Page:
Tuesday, January 11, 2005

Eleven; Mischief Makers

"Yes, a joke," Zain Zorinski shuffled his feet and looked nervous. Bocco went and sat back down on the bench and continued staring silently into space. "It's not something we like to talk about very often. You see we haven't always been the highly sophisticated people you see before you."

I looked at the leprechaun and the giant blue bear, and then at the cave cell we were in and decided not to say anything.

"Once, long ago, our people lived in chaos. We were pranksters of the worst kind, we caused all sorts of misery and discontent in the world." Zain's brow knitted as he continued, "And not just in Zugar-Zipperat, we were every where, causing mayhem. We loved it, the bigger the prank, the more inconvenient the inconvenience the greater our delight. It's what we lived for, even as it was destroying us."

"What happened," I asked, interested despite myself.

"We were on the brink of extinction, we'd practical joked ourselves into oblivion and were almost at the point of no return."

"Practical joked yourself into oblivion?" I couldn't keep the scepticism from my voice.

"Oh yes," said Zain. "A society can't survive like that. People were too busy playing practical jokes on each other to think about the important things in life. People didn't go to work, most of them didn’t even have jobs. Nobody paid their taxes, nothing got done, it was utter chaos."

"I see," I said.

Zain looked at me for a moment before continuing, clearly doubting that I understood, "A great leader emerged in that time of chaos, Zipper Zoos, who taught us to tame our inner beast. He showed us the way to enlightenment, and taught us that we only hurt ourselves with our childish practical jokes."

"Zipper Zoos?"

Zain ignored me, "Now only the very young play practical jokes. By taming our inner demons we have achieved many things, built a vast civilisation..."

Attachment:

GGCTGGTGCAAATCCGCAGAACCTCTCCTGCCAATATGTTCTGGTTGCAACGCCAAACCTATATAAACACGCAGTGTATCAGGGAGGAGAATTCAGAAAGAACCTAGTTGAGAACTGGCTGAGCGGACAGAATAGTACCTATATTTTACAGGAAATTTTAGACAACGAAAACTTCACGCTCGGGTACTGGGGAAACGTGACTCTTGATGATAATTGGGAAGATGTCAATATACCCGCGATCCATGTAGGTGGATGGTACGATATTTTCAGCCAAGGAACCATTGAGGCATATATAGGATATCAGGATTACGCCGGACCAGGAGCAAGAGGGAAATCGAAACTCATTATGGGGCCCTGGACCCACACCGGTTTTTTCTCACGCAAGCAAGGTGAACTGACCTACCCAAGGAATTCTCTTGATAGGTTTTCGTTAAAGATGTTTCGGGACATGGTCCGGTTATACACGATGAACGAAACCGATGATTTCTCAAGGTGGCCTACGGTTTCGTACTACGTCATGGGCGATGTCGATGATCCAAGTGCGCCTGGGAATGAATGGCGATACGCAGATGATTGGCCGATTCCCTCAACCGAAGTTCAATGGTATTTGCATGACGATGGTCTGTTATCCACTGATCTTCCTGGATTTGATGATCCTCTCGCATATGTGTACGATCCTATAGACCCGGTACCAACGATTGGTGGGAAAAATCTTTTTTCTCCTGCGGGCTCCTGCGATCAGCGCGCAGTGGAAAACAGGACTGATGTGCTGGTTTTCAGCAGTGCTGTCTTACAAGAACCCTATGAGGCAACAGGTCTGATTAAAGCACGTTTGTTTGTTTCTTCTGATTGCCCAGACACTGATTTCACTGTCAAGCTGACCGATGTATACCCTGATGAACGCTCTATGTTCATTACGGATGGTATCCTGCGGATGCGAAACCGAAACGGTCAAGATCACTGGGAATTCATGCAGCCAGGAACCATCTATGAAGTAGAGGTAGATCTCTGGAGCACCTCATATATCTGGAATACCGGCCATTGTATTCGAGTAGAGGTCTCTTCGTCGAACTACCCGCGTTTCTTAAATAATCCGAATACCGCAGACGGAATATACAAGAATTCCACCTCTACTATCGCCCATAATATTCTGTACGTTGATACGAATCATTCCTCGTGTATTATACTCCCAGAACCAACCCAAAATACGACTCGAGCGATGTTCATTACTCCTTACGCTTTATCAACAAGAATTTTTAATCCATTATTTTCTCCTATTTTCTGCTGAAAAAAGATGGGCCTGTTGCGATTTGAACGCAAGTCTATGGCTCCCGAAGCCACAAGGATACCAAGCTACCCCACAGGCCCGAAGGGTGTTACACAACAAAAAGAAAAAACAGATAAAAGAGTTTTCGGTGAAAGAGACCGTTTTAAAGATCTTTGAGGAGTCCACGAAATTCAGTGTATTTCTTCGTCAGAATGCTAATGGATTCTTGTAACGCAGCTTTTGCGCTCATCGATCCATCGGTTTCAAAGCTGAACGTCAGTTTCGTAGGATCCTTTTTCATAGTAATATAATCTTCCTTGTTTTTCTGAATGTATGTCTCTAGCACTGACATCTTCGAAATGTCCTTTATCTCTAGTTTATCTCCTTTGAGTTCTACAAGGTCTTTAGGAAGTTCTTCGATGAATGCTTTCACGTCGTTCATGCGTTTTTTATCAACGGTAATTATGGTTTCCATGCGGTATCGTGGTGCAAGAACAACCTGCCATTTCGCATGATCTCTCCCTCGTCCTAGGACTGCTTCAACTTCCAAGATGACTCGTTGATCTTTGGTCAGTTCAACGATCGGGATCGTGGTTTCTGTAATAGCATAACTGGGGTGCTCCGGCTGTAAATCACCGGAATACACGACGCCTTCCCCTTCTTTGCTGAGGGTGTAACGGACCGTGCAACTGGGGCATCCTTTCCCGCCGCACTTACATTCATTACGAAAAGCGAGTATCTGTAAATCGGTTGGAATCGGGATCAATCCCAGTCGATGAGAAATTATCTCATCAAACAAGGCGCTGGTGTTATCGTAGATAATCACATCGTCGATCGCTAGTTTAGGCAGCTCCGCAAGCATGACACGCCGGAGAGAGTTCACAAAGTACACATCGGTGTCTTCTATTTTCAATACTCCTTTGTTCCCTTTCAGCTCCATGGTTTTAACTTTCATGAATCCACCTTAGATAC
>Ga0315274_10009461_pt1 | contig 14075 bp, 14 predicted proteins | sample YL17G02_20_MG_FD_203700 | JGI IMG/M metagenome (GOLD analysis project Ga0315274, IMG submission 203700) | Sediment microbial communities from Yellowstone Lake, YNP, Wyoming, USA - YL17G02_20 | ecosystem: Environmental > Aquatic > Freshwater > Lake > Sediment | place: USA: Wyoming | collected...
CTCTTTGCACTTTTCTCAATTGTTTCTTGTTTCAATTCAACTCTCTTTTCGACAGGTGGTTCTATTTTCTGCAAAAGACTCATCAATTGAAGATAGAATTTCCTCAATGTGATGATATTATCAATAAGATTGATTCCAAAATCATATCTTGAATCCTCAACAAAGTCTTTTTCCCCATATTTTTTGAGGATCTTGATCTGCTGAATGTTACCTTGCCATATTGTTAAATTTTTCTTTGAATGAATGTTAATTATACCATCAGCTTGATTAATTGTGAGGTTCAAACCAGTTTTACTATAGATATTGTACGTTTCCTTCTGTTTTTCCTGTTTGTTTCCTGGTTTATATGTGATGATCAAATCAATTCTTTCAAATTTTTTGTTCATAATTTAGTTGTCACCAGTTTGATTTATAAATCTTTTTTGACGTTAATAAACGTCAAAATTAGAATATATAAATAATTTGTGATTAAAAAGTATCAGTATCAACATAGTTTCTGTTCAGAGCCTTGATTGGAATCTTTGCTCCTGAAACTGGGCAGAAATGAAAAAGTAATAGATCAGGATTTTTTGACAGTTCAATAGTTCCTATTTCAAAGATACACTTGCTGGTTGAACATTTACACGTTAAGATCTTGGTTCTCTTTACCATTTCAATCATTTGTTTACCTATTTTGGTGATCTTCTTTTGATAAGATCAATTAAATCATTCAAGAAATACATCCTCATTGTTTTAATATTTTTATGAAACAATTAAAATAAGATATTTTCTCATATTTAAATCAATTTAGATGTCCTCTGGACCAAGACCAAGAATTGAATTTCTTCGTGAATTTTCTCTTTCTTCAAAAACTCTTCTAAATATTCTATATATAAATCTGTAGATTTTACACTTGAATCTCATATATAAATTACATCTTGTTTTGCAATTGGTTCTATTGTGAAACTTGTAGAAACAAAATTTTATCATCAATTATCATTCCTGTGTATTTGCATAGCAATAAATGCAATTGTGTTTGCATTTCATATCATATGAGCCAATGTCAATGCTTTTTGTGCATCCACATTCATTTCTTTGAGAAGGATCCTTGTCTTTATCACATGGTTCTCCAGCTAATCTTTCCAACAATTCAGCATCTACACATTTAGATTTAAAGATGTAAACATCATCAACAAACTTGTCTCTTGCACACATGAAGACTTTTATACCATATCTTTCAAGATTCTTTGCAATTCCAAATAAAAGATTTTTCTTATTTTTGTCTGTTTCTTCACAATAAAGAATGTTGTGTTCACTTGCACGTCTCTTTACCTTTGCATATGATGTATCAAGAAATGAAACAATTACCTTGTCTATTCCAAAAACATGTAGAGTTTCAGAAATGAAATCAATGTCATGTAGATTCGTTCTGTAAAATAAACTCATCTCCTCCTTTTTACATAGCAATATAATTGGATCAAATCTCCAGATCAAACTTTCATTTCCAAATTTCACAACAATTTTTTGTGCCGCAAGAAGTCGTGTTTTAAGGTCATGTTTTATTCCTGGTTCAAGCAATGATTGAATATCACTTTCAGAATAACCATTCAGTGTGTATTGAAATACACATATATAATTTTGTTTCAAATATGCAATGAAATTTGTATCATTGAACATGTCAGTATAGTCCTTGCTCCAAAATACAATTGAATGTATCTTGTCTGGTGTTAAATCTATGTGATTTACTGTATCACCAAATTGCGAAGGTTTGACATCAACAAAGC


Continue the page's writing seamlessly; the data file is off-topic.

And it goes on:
"Let me guess," I said, "The problem is, not all of you folk are enlightened, and I'm on the brunt end of one of these practical jokers practical jokes?"

"Yes," Zain seemed relieved he wouldn't have to explain that, "Ziggy Zorinski, was released from rehab a month ago, we thought he was doing well, he seemed to be..."

"Zorinski," I asked, "isn't that your name?"

"Yes, Ziggy is my brother."

I nodded, "Well here's an idea, how about you send Ziggy to bed with no supper, and send me home?"

"That won't be possible," said Zain, "I'm afraid you're stuck here."

"Stuck here?" I was suddenly feeling very light headed.

"Yes," Zain nodded seriously, "At least until we can catch Ziggy, he's the only one that can send you home."

"You're joking?" I asked.

Zain looked sternly at me then said, "No, I would never do that."

"Oh, yeah, right," I said, "enlightenment."

"Catch Ziggy," rumbled Bocco from his spot on the bench.

"How do we do that?" I asked.

Zain smiled, "You're going to provide him with an opportunity he won't be able to resist."


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